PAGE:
The British Heart Foundation has estimated that 620,000 people in the UK have a faulty gene, which puts them at risk of sudden death or of developing coronary heart disease.
The charity has advised that the condition is more common than people realise and that the number of people with the faulty gene could be 100,000 higher than previous estimates due to under-diagnoses and undiscovered faulty genes.
Around 12 young people under 35 die each week from an undiagnosed inherited heart condition. Most of these people are seemingly fit and healthy and collapse suddenly with no explanation.
Many will recall the former England cricketer, James Taylor, who had to retire at the age of 26 after he was diagnosed with the serious heart condition arrhythmogenic right ventricular cardiomyopathy. He was warming up for the first test of a season when his heart beat rose to 265 bpm (the normal resting heart rate is 60 to 100 beats a minute). The British Heart Foundation’s website also contains other patient stories, raising awareness of undiagnosed heart disease and how research can improve families’ lives.
Research by the charity has helped discover many of the faulty genes that cause inherited heart conditions. One of these diseases is hypertrophic cardiomyopathy, which is an inherited disease of the heart muscle. It is the most common cause of sudden cardiac death in young people, affecting 1 in 500 people. Currently the charity’s researchers are pioneering genetic testing for this condition so that patients can obtain the treatment they need as soon as possible and other family members can be tested too. A child of someone with an inherited heart condition can have a 50% chance of inheriting the disease themselves.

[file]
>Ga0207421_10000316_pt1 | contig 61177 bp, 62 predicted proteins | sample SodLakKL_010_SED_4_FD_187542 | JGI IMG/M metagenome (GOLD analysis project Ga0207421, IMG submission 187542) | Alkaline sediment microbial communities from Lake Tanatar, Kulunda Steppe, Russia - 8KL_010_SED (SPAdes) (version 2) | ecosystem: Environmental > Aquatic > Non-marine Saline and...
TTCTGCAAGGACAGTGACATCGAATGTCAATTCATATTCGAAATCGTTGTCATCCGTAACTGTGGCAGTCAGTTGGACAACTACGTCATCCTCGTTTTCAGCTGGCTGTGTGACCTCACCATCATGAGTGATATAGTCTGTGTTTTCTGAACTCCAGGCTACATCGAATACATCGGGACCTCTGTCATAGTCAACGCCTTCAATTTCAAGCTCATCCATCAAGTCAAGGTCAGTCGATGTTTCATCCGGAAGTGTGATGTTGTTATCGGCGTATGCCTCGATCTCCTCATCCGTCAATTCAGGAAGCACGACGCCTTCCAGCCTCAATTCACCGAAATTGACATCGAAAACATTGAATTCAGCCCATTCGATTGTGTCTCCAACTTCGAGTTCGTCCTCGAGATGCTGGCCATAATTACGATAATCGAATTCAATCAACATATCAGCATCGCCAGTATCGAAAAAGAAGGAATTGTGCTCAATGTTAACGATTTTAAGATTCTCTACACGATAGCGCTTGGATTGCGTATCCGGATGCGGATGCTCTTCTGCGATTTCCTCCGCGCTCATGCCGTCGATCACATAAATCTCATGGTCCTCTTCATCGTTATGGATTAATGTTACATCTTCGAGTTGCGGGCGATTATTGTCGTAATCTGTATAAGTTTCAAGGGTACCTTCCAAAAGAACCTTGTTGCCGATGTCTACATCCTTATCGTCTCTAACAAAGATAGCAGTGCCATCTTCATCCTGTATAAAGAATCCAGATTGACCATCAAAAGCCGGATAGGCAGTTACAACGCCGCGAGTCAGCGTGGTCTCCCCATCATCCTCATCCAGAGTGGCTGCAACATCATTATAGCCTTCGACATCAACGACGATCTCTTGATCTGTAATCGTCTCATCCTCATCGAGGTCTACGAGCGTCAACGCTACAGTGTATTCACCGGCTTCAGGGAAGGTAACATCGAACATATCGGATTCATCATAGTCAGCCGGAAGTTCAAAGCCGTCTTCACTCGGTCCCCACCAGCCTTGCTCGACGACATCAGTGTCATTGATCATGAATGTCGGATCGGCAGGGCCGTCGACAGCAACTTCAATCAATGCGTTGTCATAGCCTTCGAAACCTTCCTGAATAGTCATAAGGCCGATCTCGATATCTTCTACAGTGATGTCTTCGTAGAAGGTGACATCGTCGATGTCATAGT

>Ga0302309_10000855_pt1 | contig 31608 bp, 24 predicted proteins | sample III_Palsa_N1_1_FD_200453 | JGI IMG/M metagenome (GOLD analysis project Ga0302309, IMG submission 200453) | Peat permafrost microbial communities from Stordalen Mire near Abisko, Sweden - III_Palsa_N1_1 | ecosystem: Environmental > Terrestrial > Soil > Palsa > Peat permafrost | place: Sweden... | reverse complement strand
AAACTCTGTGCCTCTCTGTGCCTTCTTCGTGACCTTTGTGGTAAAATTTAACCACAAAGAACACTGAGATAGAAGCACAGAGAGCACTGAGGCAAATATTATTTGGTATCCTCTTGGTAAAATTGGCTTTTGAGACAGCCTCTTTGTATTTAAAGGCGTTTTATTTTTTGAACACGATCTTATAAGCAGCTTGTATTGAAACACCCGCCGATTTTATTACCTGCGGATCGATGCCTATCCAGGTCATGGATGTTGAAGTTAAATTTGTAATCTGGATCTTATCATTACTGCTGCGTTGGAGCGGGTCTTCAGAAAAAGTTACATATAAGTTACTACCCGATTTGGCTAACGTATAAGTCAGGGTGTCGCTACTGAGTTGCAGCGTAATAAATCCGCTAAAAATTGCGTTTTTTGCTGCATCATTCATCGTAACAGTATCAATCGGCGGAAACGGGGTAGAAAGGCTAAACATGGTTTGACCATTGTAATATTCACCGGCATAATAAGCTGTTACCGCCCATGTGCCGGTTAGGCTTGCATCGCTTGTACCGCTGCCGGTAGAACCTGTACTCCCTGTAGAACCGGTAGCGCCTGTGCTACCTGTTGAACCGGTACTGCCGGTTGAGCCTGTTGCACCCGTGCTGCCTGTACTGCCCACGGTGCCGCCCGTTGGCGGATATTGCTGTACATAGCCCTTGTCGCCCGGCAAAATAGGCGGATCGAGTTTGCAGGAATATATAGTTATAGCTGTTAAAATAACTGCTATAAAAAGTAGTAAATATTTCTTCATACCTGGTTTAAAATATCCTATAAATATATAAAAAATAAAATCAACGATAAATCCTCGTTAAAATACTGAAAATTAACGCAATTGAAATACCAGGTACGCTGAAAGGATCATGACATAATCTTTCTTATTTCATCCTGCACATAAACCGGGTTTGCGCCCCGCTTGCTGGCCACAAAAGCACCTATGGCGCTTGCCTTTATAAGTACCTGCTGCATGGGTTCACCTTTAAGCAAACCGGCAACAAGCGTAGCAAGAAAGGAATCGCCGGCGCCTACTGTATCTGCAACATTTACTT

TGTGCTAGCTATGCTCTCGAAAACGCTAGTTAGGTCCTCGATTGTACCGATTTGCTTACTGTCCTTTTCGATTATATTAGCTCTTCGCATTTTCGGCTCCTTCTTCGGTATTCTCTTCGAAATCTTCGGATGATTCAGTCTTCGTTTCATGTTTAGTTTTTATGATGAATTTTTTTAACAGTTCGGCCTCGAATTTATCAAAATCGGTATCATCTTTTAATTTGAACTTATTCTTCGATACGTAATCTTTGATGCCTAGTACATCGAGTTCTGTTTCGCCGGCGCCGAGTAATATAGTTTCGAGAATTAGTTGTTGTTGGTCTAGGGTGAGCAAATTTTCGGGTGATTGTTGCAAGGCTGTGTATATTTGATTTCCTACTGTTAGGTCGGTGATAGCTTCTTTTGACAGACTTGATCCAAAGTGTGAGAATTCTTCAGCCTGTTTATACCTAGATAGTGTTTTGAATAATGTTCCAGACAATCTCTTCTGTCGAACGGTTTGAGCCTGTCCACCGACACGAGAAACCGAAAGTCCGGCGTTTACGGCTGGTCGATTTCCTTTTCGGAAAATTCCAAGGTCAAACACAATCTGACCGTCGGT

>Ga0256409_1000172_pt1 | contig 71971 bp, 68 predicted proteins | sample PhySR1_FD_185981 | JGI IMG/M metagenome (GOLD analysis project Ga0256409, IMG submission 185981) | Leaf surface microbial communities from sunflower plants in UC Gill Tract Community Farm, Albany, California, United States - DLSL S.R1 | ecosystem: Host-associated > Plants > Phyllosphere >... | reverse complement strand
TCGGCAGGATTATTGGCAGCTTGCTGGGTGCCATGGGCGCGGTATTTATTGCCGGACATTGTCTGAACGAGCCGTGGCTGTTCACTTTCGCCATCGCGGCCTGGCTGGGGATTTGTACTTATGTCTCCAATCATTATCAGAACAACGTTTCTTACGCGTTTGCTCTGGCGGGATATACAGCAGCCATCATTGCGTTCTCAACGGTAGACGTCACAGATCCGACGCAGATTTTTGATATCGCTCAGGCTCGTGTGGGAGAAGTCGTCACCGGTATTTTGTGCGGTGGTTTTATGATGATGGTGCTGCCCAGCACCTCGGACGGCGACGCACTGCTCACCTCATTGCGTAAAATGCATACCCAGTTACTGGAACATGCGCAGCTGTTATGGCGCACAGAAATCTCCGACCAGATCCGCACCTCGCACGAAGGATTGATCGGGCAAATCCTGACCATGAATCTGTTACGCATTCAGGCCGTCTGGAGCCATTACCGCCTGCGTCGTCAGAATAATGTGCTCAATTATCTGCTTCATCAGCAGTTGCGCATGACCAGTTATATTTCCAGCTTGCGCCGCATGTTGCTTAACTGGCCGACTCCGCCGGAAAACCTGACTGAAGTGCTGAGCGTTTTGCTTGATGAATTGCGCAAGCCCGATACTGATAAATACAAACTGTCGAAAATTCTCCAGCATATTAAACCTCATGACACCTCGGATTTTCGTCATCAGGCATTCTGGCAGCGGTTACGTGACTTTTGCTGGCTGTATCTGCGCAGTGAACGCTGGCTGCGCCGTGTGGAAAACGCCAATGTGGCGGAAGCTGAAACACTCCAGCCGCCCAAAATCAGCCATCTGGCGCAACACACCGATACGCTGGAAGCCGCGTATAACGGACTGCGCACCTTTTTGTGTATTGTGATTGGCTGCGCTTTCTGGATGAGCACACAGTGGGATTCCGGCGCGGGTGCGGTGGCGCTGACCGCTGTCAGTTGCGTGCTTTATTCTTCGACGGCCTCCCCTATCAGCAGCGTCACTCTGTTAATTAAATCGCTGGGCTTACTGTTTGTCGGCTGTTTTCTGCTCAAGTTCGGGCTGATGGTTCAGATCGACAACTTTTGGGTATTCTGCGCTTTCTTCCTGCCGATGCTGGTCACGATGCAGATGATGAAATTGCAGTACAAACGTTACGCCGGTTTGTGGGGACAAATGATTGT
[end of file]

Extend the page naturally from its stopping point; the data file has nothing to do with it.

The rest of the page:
While many people with an inherited heart condition have no symptoms, some can develop early warning signs, including dizzy spells, blackouts and palpitations. It is advisable to speak to your GP if you experience any of these symptoms as screening and genetic testing can identify the cause of the problems. Earlier diagnosis of an inherited heart condition, monitoring and treatment can reduce the risk of developing coronary heart disease or sudden cardiac arrest.
The British Heart Foundation has produced a new, hard hitting, television advert which aims to show people the devastation that heart disease can cause and raise awareness of the condition. It also addresses the fact that many people tend to think of heart disease as a male problem, although there are just as many women living with heart disease in the UK as men.
Camilla Wonnacott, an associate in the clinical negligence team at Penningtons Manches, said: “The research that is being carried out by the British Heart Foundation is making young people in particular recognise the dangers of heart disease. It is hoped that by raising awareness and increasing genetic testing and screening, more people will be able to receive appropriate monitoring and treatment before it is too late.”